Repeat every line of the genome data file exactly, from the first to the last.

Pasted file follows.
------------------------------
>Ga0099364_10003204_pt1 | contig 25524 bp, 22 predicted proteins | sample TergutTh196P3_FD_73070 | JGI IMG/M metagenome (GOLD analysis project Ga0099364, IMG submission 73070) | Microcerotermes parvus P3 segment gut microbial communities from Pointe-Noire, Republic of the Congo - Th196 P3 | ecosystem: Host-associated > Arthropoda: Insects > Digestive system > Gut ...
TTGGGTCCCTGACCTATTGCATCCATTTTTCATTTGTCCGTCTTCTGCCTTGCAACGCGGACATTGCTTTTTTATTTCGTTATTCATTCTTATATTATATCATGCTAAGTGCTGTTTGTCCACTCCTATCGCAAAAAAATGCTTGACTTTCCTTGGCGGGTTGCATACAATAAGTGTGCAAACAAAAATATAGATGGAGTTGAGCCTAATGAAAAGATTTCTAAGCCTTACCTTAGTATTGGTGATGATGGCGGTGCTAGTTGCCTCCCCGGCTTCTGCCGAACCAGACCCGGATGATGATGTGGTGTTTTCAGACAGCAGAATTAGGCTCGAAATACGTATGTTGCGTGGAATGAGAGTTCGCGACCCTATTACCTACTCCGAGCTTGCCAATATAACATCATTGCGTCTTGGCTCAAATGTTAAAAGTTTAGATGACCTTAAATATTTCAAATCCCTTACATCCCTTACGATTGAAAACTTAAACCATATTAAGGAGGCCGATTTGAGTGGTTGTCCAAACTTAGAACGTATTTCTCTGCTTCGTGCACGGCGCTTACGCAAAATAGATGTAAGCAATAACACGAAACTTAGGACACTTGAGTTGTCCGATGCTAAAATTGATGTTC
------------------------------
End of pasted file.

>Ga0099364_10003204_pt1 | contig 25524 bp, 22 predicted proteins | sample TergutTh196P3_FD_73070 | JGI IMG/M metagenome (GOLD analysis project Ga0099364, IMG submission 73070) | Microcerotermes parvus P3 segment gut microbial communities from Pointe-Noire, Republic of the Congo - Th196 P3 | ecosystem: Host-associated > Arthropoda: Insects > Digestive system > Gut ...
TTGGGTCCCTGACCTATTGCATCCATTTTTCATTTGTCCGTCTTCTGCCTTGCAACGCGGACATTGCTTTTTTATTTCGTTATTCATTCTTATATTATATCATGCTAAGTGCTGTTTGTCCACTCCTATCGCAAAAAAATGCTTGACTTTCCTTGGCGGGTTGCATACAATAAGTGTGCAAACAAAAATATAGATGGAGTTGAGCCTAATGAAAAGATTTCTAAGCCTTACCTTAGTATTGGTGATGATGGCGGTGCTAGTTGCCTCCCCGGCTTCTGCCGAACCAGACCCGGATGATGATGTGGTGTTTTCAGACAGCAGAATTAGGCTCGAAATACGTATGTTGCGTGGAATGAGAGTTCGCGACCCTATTACCTACTCCGAGCTTGCCAATATAACATCATTGCGTCTTGGCTCAAATGTTAAAAGTTTAGATGACCTTAAATATTTCAAATCCCTTACATCCCTTACGATTGAAAACTTAAACCATATTAAGGAGGCCGATTTGAGTGGTTGTCCAAACTTAGAACGTATTTCTCTGCTTCGTGCACGGCGCTTACGCAAAATAGATGTAAGCAATAACACGAAACTTAGGACACTTGAGTTGTCCGATGCTAAAATTGATGTTC